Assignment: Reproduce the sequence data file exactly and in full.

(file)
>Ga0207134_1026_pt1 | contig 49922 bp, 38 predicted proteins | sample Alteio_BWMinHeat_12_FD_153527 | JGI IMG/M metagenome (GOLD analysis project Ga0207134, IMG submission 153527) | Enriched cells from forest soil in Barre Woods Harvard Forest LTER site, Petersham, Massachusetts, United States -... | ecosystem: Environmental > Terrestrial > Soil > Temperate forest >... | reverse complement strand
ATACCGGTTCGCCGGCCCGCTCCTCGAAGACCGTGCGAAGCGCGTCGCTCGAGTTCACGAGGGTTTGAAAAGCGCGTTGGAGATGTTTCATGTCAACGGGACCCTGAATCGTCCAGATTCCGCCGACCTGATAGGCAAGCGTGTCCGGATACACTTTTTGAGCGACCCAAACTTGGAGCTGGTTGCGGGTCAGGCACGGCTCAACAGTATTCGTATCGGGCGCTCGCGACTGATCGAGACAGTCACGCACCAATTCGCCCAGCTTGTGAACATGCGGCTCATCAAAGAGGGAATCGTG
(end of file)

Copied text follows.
>Ga0207134_1026_pt1 | contig 49922 bp, 38 predicted proteins | sample Alteio_BWMinHeat_12_FD_153527 | JGI IMG/M metagenome (GOLD analysis project Ga0207134, IMG submission 153527) | Enriched cells from forest soil in Barre Woods Harvard Forest LTER site, Petersham, Massachusetts, United States -... | ecosystem: Environmental > Terrestrial > Soil > Temperate forest >... | reverse complement strand
ATACCGGTTCGCCGGCCCGCTCCTCGAAGACCGTGCGAAGCGCGTCGCTCGAGTTCACGAGGGTTTGAAAAGCGCGTTGGAGATGTTTCATGTCAACGGGACCCTGAATCGTCCAGATTCCGCCGACCTGATAGGCAAGCGTGTCCGGATACACTTTTTGAGCGACCCAAACTTGGAGCTGGTTGCGGGTCAGGCACGGCTCAACAGTATTCGTATCGGGCGCTCGCGACTGATCGAGACAGTCACGCACCAATTCGCCCAGCTTGTGAACATGCGGCTCATCAAAGAGGGAATCGTG